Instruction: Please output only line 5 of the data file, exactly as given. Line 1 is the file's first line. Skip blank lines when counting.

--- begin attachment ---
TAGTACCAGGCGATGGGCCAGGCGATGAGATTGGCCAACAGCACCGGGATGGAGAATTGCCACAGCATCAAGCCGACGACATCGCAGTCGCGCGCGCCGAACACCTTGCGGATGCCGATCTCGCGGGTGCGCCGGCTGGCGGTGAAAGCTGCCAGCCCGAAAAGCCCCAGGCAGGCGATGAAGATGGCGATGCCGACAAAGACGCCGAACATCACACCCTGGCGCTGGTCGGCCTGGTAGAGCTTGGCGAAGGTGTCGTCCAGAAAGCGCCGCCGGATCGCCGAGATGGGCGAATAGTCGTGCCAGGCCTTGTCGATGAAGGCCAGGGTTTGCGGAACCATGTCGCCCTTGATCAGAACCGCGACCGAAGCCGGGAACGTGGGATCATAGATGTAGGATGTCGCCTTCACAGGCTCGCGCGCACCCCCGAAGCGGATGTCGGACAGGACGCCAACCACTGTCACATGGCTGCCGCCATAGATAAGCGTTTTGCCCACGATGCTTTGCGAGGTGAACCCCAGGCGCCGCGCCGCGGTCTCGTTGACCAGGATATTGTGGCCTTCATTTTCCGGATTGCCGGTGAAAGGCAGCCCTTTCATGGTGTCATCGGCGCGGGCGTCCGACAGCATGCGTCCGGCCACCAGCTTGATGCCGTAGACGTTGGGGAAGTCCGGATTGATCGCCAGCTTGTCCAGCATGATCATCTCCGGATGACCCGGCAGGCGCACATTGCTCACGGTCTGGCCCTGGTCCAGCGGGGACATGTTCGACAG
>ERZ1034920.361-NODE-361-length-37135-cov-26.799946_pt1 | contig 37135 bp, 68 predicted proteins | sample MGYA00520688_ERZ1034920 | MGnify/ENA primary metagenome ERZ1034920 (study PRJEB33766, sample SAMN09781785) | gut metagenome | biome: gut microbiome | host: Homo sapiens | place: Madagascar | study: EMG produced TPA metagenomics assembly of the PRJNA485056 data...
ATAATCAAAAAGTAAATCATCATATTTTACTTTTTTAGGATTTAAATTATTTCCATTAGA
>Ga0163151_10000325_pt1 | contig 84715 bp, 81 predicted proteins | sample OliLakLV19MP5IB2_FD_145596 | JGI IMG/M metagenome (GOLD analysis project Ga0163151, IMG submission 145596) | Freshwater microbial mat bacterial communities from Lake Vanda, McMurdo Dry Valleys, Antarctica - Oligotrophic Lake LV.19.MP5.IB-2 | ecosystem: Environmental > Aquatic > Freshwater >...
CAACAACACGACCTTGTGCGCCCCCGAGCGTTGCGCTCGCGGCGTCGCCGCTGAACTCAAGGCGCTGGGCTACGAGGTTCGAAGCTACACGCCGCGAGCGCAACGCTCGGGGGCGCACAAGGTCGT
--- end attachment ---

CAACAACACGACCTTGTGCGCCCCCGAGCGTTGCGCTCGCGGCGTCGCCGCTGAACTCAAGGCGCTGGGCTACGAGGTTCGAAGCTACACGCCGCGAGCGCAACGCTCGGGGGCGCACAAGGTCGT